KABUL, Afghanistan – An American supervisor for a U.S. security firm allegedly shot to death his Afghan interpreter after a quarrel this week, Afghan officials said Friday.
Noor Ahmad (search), 37, was shot in the head late Tuesday at a compound of his employer, U.S. Protection and Investigations, at Tut village in Farah province's Gulistan district in western Afghanistan, the officials said.
The American reportedly worked as the local supervisor for USPI (search), a Houston-based company that provides security for foreign contract workers in Afghanistan, including on construction of a U.S.-funded road between the cities of Herat and Kandahar.
"An American guy shot his translator. Next morning, a helicopter came and took the foreigner to Kabul," provincial police chief Allah Udin Noorzai (search) told The Associated Press. Noorzai had no details about who had taken him away, although other officials in the province claimed they were Americans.
The Interior Ministry in Kabul confirmed that a foreigner allegedly had shot an Afghan working for USPI and had been brought to Kabul, but gave no further details, including whether he was in custody or still in the country.
Noorzai said he had sent a criminal investigation team to the USPI compound after the shooting, but his men were blocked from entering by its security guards.
Bill Dupre, USPI's country operations manager in Kabul, said: "USPI does not want to release any statement on this incident at all."
The U.S. Embassy said it was looking into media reports about the case. The American military said it had no information.
Ahmad's relatives claimed the American had shot the Afghan during a late-night party because of a personal grievance against him.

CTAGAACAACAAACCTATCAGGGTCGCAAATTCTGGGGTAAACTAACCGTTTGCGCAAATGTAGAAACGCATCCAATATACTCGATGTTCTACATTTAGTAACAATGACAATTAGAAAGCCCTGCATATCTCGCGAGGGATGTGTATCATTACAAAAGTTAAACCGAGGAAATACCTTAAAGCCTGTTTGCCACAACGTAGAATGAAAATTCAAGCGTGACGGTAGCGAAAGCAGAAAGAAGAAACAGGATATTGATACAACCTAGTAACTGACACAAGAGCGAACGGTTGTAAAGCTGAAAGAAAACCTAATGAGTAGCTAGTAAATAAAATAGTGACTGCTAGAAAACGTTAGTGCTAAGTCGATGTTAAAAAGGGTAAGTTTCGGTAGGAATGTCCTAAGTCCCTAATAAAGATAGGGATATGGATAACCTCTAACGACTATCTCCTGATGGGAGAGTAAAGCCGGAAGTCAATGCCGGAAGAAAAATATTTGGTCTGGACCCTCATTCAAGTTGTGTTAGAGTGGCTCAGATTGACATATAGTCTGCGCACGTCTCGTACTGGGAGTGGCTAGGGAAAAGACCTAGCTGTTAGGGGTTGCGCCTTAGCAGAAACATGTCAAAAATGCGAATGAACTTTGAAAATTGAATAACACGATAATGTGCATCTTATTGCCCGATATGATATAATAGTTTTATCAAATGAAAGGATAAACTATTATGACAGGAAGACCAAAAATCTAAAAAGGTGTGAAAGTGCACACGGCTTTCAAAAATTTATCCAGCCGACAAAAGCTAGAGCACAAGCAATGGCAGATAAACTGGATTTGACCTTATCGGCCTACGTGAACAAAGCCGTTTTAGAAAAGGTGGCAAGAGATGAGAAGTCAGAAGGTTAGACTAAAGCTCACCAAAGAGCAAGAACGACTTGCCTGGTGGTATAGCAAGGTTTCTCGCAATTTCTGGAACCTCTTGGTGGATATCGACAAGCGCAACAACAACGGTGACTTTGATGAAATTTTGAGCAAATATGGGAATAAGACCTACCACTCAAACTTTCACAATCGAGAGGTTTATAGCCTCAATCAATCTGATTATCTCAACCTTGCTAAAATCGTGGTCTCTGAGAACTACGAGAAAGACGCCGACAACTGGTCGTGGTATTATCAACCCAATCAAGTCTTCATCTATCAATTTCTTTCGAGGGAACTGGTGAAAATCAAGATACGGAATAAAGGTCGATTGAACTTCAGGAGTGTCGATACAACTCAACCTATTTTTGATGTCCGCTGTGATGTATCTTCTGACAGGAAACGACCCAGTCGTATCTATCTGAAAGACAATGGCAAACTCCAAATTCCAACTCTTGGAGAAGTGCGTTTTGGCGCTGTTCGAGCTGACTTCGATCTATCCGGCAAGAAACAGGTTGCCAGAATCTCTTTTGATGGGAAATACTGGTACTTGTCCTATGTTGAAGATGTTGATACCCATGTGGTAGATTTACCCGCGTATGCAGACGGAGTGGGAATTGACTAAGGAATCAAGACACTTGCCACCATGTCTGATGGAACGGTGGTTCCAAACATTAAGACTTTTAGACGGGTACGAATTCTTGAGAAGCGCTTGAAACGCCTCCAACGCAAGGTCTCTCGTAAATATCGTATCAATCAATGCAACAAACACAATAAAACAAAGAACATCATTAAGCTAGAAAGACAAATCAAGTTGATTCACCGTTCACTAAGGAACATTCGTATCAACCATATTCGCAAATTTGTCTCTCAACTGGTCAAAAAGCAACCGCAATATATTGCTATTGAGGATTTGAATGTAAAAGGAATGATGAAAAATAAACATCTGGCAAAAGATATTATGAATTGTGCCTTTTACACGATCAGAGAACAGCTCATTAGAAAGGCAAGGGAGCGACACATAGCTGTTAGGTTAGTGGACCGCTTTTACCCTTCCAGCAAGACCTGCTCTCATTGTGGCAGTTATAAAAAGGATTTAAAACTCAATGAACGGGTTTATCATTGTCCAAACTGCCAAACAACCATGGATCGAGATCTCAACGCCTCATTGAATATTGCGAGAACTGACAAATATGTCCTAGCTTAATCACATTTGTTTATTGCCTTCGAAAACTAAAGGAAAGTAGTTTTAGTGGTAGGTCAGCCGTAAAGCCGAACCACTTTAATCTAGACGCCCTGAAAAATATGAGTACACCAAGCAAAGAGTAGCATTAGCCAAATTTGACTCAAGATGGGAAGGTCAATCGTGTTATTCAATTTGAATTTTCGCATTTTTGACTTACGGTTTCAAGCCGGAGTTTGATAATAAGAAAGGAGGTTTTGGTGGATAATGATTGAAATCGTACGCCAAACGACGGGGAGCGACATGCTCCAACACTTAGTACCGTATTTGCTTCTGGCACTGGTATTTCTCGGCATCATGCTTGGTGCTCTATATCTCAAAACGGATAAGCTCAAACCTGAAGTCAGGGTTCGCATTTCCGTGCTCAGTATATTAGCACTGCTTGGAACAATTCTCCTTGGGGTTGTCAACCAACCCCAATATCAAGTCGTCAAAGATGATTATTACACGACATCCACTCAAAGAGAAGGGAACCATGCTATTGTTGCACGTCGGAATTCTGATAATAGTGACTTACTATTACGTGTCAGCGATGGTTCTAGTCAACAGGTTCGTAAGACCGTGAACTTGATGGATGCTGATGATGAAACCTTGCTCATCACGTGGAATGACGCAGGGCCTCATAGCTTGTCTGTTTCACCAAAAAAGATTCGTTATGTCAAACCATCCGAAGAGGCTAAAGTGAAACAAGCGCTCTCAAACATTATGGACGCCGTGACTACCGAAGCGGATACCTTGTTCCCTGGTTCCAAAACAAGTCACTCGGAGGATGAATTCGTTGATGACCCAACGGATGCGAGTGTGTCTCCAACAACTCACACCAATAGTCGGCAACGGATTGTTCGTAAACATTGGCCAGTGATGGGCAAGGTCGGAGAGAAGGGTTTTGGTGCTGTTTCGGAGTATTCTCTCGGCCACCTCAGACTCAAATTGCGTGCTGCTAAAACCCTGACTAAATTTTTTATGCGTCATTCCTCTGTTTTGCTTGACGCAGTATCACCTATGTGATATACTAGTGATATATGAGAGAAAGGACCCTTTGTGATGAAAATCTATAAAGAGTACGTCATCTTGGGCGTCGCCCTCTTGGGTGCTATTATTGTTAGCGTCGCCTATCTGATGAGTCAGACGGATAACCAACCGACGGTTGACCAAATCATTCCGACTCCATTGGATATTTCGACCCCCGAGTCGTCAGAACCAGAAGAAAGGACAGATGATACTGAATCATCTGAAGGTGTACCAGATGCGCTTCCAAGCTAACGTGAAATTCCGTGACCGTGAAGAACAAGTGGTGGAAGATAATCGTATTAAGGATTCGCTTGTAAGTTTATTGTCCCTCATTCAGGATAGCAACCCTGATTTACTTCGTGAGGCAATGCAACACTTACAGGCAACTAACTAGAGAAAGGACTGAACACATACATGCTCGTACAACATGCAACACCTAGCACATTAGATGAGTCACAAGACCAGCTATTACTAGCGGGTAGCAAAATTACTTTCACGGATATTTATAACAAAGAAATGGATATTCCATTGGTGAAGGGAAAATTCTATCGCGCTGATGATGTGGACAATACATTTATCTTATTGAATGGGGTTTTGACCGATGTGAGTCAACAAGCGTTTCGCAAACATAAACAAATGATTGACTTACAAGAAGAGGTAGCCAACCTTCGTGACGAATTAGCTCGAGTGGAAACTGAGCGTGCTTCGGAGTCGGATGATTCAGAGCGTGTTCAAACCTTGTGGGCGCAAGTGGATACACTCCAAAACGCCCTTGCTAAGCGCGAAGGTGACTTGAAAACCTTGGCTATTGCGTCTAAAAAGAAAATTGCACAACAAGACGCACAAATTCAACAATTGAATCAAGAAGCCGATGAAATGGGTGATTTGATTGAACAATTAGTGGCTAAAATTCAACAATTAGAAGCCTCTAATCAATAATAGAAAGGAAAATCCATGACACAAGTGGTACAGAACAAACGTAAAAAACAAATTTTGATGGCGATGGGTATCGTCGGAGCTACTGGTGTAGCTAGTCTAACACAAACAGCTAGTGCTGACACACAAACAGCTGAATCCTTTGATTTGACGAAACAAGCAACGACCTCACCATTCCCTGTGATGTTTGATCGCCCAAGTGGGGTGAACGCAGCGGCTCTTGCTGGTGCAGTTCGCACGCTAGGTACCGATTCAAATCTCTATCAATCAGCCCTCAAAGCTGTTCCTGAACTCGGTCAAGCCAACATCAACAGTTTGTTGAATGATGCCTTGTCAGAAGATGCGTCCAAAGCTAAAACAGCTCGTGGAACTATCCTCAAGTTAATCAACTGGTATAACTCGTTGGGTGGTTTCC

"We want our government to avenge my brother," said Fazel Ahmad, 45, a bank worker in the western city of Herat.
"They shouldn't let him (the American) escape. Americans and all other foreigners are here to help us, not to kill us," he told AP.
Syedo Jan Agha, a local militia commander who is paid by USPI to help provide security for the Herat-Kandahar road with his 250 forces, claimed Ahmad had a reputation for aggressive behavior and drunkenness.
"We had previously complained to USPI about Noor Ahmad. All the time he was drinking. He disturbed bus drivers on the road and even fired his gun," Agha said.
Recounting the incident, Agha said he heard three shots about midnight Tuesday and knocked on the door of the USPI compound but was told to come back the next morning as the presence of troops would only make the situation worse. When he returned the next morning, he said he saw Ahmad's body.
Another foreign USPI employee told him that Ahmad, drunk and armed, had walked into the room of the American while he was sleeping and that there had been an exchange of fire in which the American shot Ahmad.
Foreigners working on civilian projects are generally subject to Afghan law, but the legal status of security contractors is a gray area. U.S. military personnel in Afghanistan come under American military jurisdiction.